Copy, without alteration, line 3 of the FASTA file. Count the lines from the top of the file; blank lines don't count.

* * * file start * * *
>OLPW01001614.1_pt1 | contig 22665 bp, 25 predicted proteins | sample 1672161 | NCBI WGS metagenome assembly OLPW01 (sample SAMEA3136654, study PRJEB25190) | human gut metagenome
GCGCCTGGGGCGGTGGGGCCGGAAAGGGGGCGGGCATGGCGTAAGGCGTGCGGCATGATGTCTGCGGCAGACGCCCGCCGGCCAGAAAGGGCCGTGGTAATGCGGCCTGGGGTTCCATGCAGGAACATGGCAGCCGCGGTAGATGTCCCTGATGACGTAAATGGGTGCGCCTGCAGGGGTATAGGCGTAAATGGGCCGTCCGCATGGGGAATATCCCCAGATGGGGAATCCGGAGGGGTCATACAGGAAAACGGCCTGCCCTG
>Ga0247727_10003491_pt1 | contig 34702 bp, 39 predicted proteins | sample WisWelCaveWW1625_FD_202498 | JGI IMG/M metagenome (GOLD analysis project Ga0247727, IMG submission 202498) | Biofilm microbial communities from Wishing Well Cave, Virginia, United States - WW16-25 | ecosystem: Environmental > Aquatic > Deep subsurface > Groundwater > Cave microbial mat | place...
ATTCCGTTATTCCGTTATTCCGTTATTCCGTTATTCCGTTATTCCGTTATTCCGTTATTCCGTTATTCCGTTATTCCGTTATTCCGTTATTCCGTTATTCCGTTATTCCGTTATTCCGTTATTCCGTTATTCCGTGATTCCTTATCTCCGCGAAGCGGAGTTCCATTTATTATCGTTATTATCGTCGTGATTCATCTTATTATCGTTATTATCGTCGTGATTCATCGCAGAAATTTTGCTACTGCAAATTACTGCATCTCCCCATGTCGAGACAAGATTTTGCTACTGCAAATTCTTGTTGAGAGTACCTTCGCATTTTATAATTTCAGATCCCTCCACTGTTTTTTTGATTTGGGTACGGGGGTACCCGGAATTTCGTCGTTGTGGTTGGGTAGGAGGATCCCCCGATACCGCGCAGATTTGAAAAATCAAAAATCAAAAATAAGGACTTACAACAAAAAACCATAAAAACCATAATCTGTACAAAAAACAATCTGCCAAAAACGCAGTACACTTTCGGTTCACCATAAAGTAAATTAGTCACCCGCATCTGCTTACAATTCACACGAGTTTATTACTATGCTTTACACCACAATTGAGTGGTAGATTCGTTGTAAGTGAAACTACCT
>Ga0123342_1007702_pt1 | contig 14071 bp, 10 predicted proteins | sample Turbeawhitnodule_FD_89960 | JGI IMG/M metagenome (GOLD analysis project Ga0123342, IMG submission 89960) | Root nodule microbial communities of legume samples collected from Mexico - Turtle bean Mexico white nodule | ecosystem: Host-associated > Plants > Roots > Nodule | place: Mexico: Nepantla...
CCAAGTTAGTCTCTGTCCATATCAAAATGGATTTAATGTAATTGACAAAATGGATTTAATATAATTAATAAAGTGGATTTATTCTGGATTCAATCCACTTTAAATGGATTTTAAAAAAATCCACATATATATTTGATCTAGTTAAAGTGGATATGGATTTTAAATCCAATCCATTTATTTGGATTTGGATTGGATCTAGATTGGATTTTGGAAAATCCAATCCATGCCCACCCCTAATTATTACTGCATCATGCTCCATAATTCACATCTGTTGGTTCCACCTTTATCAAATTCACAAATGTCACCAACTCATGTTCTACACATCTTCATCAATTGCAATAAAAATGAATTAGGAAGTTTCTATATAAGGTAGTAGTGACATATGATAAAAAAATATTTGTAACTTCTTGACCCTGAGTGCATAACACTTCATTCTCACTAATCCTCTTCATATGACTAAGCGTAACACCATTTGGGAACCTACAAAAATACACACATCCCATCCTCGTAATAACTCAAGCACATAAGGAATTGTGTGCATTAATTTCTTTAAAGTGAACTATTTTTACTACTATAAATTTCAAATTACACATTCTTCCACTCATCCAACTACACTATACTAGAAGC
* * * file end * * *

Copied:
>Ga0247727_10003491_pt1 | contig 34702 bp, 39 predicted proteins | sample WisWelCaveWW1625_FD_202498 | JGI IMG/M metagenome (GOLD analysis project Ga0247727, IMG submission 202498) | Biofilm microbial communities from Wishing Well Cave, Virginia, United States - WW16-25 | ecosystem: Environmental > Aquatic > Deep subsurface > Groundwater > Cave microbial mat | place...